HALIFAX, Nova Scotia — Fisheries officials in Canada say weeks of testing have failed to point to an environmental problem as the cause for thousands of dead herring and other marine creatures washing ashore in western Nova Scotia.

Kent Smedbol, manager of population ecology for the Department of Fisheries and Oceans, says while the lack of an obvious cause is perplexing, he doesn’t personally believe there is cause for concern at this point.

Smedbol says scientists conducted testing on the Bay of Fundy on Thursday and preliminary results for temperature, salinity and dissolved oxygen came back normal. A camera scan of the bottom of St. Marys Bay also showed normal conditions and an abundance of live lobster in the area.

To date, Smedbol says scientists have not turned up evidence of disease, parasites or toxins.

Fisheries officers were on beaches in the St. Marys Bay area Wednesday, collecting samples as their investigation expanded beyond the herring that first appeared a month ago. A retired scientist says photos showing lobsters, starfish and clams washed ashore in western Nova Scotia could be linked to tens of thousands of herring deaths in St. Marys Bay

“We’re seeing multiple species throughout that area. We started to see them late last week … but over the last 48 hours, we’ve been seeing more significant reports,” said Doug Wentzell, regional director of fisheries management for the Department of Fisheries and Oceans.

Since late November, dead herring have been found in a 60-mile swath from St. Marys Bay to Tusket, with most found between the mouth of the Sissiboo River and Plympton.

More recently, scores of starfish, clams and lobster have also littered the shoreline and a dead whale also washed ashore on a beach in Whale Cove. Derreck Parsons, a senior compliance program officer for the Department of Fisheries and Oceans, said surveys don’t show any new die-offs or actively dying fish.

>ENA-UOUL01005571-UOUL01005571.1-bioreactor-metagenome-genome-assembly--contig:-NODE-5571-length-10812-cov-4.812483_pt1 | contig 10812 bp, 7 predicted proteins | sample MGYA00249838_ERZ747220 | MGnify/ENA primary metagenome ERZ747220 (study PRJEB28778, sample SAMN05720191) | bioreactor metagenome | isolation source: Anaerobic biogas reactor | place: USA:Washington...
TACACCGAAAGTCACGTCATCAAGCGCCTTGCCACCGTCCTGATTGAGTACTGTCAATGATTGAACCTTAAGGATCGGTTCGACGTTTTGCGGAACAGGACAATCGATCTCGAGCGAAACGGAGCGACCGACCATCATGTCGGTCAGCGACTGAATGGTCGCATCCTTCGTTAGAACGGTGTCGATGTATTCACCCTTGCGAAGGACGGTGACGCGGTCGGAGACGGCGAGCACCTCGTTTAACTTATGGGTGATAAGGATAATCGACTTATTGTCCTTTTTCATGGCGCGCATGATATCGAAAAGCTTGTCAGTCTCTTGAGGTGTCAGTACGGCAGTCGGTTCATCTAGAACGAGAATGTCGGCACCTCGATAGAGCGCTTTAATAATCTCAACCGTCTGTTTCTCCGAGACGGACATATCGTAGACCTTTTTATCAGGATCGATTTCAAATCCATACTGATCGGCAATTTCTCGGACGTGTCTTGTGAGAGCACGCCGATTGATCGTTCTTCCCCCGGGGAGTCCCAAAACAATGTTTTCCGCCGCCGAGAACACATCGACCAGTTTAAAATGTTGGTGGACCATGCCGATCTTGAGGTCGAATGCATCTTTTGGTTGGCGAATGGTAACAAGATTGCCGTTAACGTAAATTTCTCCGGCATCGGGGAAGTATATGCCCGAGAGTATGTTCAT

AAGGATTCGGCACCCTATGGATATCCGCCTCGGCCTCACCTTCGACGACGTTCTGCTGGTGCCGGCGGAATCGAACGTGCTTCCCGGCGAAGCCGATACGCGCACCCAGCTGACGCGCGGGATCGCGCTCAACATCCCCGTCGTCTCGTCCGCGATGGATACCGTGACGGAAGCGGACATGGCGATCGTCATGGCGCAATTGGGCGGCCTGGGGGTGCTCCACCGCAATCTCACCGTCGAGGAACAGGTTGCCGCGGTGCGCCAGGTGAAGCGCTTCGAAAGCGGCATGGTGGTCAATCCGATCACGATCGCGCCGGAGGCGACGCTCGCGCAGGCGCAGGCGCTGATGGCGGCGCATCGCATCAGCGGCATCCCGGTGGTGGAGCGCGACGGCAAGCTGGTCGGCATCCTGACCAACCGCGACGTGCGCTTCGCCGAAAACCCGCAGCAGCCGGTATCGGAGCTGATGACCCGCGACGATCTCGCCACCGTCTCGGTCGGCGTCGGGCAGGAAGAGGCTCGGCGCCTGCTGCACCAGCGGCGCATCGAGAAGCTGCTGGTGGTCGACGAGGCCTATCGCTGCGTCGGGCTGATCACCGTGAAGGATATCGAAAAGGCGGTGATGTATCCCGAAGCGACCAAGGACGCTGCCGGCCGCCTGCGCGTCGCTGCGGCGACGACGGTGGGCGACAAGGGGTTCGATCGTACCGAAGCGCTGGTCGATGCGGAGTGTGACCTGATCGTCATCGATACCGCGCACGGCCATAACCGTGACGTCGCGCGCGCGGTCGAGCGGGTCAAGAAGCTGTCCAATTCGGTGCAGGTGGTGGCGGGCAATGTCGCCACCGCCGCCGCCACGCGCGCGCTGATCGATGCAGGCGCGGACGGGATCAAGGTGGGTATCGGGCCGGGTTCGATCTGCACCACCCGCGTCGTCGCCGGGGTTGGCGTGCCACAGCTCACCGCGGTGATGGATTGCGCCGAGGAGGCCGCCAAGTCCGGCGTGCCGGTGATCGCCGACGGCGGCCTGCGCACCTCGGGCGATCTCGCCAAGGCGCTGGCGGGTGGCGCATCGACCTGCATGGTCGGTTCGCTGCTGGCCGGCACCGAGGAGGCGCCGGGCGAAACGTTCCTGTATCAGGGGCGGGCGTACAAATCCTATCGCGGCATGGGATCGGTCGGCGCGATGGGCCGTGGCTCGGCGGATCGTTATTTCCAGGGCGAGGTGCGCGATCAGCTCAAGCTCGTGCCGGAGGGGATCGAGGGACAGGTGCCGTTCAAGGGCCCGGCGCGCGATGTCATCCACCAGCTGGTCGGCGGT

But the investigation continues.

Alain Vezina, director of science for the Department of Fisheries and Oceans, said he is in the process of contacting officials at the U.S. National Ocean and Atmospheric Administration and in the United Kingdom to seek potential help.

Ted Leighton, an adjunct biology professor at Nova Scotia’s University of Sainte-Anne, has compiled more than 40 sightings of dead herring since late November. The herring deaths were cause enough for concern, Leighton said, but now that new species have surfaced dead, it’s time to figure out “what’s really going on.”

“We’re kind of in the dark, not from lack of trying, but from the complexity of the case,” he said.

Leighton said that until scientists know what’s killing the herring, it’s hard to say whether other marine life could be vulnerable to the same forces.

“They may or may not be related,” said Leighton. “If they are related, they may be related in sort of an indirect means … (like) different pieces of global warming.”

A starfish, a lobster and a herring have very little in common, said Leighton, and it’s unlikely that an infectious disease, which targets a narrow range of organisms, could wipe out such a diverse cross-section of marine life.

Marine wardens who patrol Cobscook Bay, which opens into the Passamaquoddy Bay within the Bay of Fundy, have reported no similar die-offs in Maine. There was a minor die-off of pogies in Casco Bay in August.

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